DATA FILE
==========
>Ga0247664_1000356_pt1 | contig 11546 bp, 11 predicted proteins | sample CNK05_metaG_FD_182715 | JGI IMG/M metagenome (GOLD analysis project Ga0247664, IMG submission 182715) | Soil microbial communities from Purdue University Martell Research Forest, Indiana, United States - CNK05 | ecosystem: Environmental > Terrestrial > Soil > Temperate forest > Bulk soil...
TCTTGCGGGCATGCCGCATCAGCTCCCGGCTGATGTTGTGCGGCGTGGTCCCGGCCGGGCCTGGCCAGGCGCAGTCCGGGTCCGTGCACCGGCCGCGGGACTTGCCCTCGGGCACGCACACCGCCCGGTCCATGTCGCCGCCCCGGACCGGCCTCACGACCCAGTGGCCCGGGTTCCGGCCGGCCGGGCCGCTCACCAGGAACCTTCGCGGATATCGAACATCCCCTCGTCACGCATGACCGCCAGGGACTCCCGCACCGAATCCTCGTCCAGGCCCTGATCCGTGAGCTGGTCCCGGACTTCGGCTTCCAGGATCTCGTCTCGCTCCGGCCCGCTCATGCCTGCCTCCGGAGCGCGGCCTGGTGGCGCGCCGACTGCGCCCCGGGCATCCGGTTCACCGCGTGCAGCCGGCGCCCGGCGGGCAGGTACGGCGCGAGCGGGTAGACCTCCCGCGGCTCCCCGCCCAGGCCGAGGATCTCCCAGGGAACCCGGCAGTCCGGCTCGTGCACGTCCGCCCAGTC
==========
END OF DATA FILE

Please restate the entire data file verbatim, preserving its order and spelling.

>Ga0247664_1000356_pt1 | contig 11546 bp, 11 predicted proteins | sample CNK05_metaG_FD_182715 | JGI IMG/M metagenome (GOLD analysis project Ga0247664, IMG submission 182715) | Soil microbial communities from Purdue University Martell Research Forest, Indiana, United States - CNK05 | ecosystem: Environmental > Terrestrial > Soil > Temperate forest > Bulk soil...
TCTTGCGGGCATGCCGCATCAGCTCCCGGCTGATGTTGTGCGGCGTGGTCCCGGCCGGGCCTGGCCAGGCGCAGTCCGGGTCCGTGCACCGGCCGCGGGACTTGCCCTCGGGCACGCACACCGCCCGGTCCATGTCGCCGCCCCGGACCGGCCTCACGACCCAGTGGCCCGGGTTCCGGCCGGCCGGGCCGCTCACCAGGAACCTTCGCGGATATCGAACATCCCCTCGTCACGCATGACCGCCAGGGACTCCCGCACCGAATCCTCGTCCAGGCCCTGATCCGTGAGCTGGTCCCGGACTTCGGCTTCCAGGATCTCGTCTCGCTCCGGCCCGCTCATGCCTGCCTCCGGAGCGCGGCCTGGTGGCGCGCCGACTGCGCCCCGGGCATCCGGTTCACCGCGTGCAGCCGGCGCCCGGCGGGCAGGTACGGCGCGAGCGGGTAGACCTCCCGCGGCTCCCCGCCCAGGCCGAGGATCTCCCAGGGAACCCGGCAGTCCGGCTCGTGCACGTCCGCCCAGTC